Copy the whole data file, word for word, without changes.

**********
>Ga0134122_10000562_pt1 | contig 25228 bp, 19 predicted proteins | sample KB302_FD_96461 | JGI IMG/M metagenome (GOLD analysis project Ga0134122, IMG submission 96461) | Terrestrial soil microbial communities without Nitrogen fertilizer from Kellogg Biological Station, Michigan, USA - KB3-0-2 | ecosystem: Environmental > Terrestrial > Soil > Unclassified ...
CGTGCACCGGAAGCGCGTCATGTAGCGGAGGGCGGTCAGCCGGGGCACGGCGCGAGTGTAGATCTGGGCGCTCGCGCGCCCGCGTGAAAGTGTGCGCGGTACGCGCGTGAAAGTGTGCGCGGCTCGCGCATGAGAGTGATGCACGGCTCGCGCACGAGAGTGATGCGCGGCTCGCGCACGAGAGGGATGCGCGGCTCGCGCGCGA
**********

>Ga0134122_10000562_pt1 | contig 25228 bp, 19 predicted proteins | sample KB302_FD_96461 | JGI IMG/M metagenome (GOLD analysis project Ga0134122, IMG submission 96461) | Terrestrial soil microbial communities without Nitrogen fertilizer from Kellogg Biological Station, Michigan, USA - KB3-0-2 | ecosystem: Environmental > Terrestrial > Soil > Unclassified ...
CGTGCACCGGAAGCGCGTCATGTAGCGGAGGGCGGTCAGCCGGGGCACGGCGCGAGTGTAGATCTGGGCGCTCGCGCGCCCGCGTGAAAGTGTGCGCGGTACGCGCGTGAAAGTGTGCGCGGCTCGCGCATGAGAGTGATGCACGGCTCGCGCACGAGAGTGATGCGCGGCTCGCGCACGAGAGGGATGCGCGGCTCGCGCGCGA